1. Agriculture World

Future Seeds- A New CGIAR Genebank Secures $17 Million Fund

The funds will be used to support the genebank and climate change mitigation science that emphasizes carbon sequestration using plant roots, according to Cristian Samper, a member of the Board of Trustees at the Alliance of Bioversity International and CIAT, which hosts and manages Future Seeds.

Shivam Dwivedi
Variety of Seeds (Pic credit: Alliance of Bioversity International-CIAT)
Variety of Seeds (Pic credit: Alliance of Bioversity International-CIAT)

A success story in global cooperation, CGIAR’s network of genebanks is helping scientists- climate-proof food systems and address some of humanity’s most pressing challenges. The Bezos Earth Fund has pledged US$17 million to Future Seeds, a new CGIAR genebank in Colombia that was launched recently. The new genebank will contribute to global efforts to ensure the world's food supply in the future.

Future Seeds is home to the world's largest collection of beans, cassava, and forages, and is one of 11 genebanks in the CGIAR network that serve as vital genetic libraries for plant biodiversity.

The funds will be used to support the genebank and climate change mitigation science that emphasizes carbon sequestration using plant roots, according to Cristian Samper, a member of the Board of Trustees at the Alliance of Bioversity International and CIAT (the Alliance), which hosts and manages Future Seeds.

"The Future Seeds genebank will add to the global toolkit for researchers and crop breeders looking for traits that will help to further climate-proof and shock-proof global food systems. This new investment from the Bezos Earth Fund will help safeguard the resource for future generations, as well as support the genebank's work to use crops for climate change mitigation through carbon sequestration," said Juan Lucas Restrepo, Alliance Director-General and CGIAR's Global Director of Partnerships and Advocacy.

The network of genebanks, a success story in global cooperation, provides free plant genetic material to any researcher working to breed new varieties of crops, including those with improved productivity and nutritional value, pest and disease resistance, and climate resilience to threats such as floods, droughts, heatwaves, and salinity exposure.

The collection is the equivalent of all of humanity's agricultural intellectual property, and the entire global catalogue is open source, patent-free, and supported by a mix of governments, multilateral, and foundations.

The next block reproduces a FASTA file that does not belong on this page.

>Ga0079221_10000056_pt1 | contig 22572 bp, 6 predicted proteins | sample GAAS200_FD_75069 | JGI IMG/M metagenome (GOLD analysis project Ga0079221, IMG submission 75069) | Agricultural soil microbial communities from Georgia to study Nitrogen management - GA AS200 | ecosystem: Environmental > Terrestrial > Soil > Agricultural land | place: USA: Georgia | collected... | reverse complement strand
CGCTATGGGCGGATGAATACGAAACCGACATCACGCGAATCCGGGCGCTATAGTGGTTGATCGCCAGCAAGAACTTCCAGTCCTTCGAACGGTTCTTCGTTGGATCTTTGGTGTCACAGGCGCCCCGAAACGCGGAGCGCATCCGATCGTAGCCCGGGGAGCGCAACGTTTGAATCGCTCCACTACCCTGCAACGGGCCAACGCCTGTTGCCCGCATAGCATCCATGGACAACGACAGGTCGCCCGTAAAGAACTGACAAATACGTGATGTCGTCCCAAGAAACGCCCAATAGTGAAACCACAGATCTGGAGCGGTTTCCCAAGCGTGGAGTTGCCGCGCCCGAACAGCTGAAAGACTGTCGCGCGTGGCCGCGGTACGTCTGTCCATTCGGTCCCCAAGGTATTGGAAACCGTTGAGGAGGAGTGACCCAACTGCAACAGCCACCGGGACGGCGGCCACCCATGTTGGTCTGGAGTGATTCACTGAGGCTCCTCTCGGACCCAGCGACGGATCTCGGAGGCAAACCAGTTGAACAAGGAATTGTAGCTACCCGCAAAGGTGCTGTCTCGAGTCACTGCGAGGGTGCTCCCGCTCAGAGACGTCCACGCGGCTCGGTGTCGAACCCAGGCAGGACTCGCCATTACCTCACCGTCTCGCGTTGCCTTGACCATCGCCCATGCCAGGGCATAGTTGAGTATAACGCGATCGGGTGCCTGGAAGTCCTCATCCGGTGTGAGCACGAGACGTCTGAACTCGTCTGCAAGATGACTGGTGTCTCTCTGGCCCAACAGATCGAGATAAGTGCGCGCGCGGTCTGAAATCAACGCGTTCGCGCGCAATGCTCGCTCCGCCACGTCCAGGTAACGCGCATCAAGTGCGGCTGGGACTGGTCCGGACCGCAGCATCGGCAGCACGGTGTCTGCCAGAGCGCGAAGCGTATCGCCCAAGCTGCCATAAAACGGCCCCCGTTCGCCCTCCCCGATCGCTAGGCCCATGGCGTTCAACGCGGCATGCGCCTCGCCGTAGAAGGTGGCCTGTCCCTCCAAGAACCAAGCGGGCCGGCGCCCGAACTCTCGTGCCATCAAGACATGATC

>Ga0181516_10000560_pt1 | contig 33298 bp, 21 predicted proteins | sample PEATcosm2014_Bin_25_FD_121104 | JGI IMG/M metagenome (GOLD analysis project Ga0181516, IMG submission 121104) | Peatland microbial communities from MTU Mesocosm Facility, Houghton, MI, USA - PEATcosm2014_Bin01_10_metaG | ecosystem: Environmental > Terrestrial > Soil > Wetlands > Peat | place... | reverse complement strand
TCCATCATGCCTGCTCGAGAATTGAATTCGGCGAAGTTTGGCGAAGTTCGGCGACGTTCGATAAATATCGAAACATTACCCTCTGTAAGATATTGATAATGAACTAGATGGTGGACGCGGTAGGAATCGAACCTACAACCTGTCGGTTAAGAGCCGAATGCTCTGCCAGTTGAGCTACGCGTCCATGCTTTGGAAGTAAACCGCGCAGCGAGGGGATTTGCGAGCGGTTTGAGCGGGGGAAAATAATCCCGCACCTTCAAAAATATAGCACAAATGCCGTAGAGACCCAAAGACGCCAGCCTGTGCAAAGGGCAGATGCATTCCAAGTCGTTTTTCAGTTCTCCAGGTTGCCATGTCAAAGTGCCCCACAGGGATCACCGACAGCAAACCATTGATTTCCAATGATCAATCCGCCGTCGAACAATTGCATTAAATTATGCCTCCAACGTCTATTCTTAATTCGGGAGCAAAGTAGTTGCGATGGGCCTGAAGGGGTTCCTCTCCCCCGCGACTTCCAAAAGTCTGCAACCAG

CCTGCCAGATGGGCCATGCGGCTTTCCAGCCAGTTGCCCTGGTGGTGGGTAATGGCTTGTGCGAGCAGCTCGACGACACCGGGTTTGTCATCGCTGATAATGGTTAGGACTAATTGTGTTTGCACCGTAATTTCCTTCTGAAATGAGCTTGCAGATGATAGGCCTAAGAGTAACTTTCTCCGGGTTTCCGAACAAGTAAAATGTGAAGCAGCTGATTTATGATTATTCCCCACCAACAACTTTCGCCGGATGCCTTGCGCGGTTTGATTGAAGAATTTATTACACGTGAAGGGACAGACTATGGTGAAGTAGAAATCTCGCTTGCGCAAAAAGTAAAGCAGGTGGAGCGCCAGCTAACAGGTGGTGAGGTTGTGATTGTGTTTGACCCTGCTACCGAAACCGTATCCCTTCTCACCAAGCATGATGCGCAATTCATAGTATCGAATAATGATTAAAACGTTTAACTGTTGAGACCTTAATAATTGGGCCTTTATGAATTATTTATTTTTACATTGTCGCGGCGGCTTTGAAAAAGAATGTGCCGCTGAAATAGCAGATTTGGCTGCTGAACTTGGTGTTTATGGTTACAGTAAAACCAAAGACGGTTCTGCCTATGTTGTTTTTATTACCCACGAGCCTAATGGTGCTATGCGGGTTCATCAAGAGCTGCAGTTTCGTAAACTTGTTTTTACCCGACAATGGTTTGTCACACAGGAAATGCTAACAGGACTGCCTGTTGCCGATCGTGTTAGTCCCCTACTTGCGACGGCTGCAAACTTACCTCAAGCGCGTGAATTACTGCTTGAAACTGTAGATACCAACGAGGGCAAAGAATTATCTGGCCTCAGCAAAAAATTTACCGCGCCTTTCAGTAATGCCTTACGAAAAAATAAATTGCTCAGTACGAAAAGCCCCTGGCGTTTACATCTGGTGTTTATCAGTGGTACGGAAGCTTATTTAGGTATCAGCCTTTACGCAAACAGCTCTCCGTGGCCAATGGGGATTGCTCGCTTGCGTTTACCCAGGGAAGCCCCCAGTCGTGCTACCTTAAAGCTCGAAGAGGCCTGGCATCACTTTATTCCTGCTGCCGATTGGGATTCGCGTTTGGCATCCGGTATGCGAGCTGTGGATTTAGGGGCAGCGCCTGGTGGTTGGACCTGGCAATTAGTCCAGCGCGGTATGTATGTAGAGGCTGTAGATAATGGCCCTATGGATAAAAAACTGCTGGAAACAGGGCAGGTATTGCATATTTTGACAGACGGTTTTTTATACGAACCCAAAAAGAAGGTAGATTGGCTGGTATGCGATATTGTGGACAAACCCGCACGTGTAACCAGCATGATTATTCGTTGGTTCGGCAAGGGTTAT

"We are in a race against time to conserve crop biodiversity, which is the foundation of crop research, food supply, and, ultimately, humanity itself," said Marco Ferroni, Chair of the CGIAR System Board. It is estimated that the twentieth century alone has resulted in the loss of 75% of agricultural biodiversity. "This newest genebank demonstrates how the CGIAR is playing a critical role in delivering impact by collaborating with national and regional partners and leveraging global science."

Future Seeds is Latin America's most advanced facility, and it is set to become the world's first platinum-level LEED (Leadership in Energy and Environmental Design)-certified genebank building. Its Data Discovery and Biotechnology Lab will mine the genebank using big-data technologies and the most recent genetics to document the range of potentially useful traits in the current collection.

Drones and robotic rovers, which help analyze crop characteristics in the field more quickly, and the use of artificial intelligence to enable collectors to identify potential biodiversity hotspots in nature are two other breakthrough technologies across genebanks.

"Recent global events have demonstrated that the world's challenges are more interconnected and interdependent than ever before," Claudia Sadoff, CGIAR Executive Management Team Convener and Managing Director of Research Delivery and Impact, said. "We are collaborating with our partners to develop solutions to national, regional, and cross-cutting challenges, as well as to scale up and deliver impact at the required pace and scale."

CGIAR is undergoing an ambitious global reform that will better position it to develop innovative solutions to the numerous threats to food, nutrition, and water security. The transition to One CGIAR aims to position the organization to double funding to support an ambitious science and innovation strategy, bringing together over 9,000 staff from nearly 90 countries.

In the 50 years since the CGIAR was founded, the global population has more than doubled, but global hunger rates in the developing world have more than halved.

CGIAR has spent approximately US$60 billion in present value terms in its contribution to this outcome, in collaboration with its unparalleled partnerships network of more than 3,000 partners across four continents, which has returned tenfold benefits and improved the livelihoods, resilience, and food security of hundreds of millions of people across the global South.

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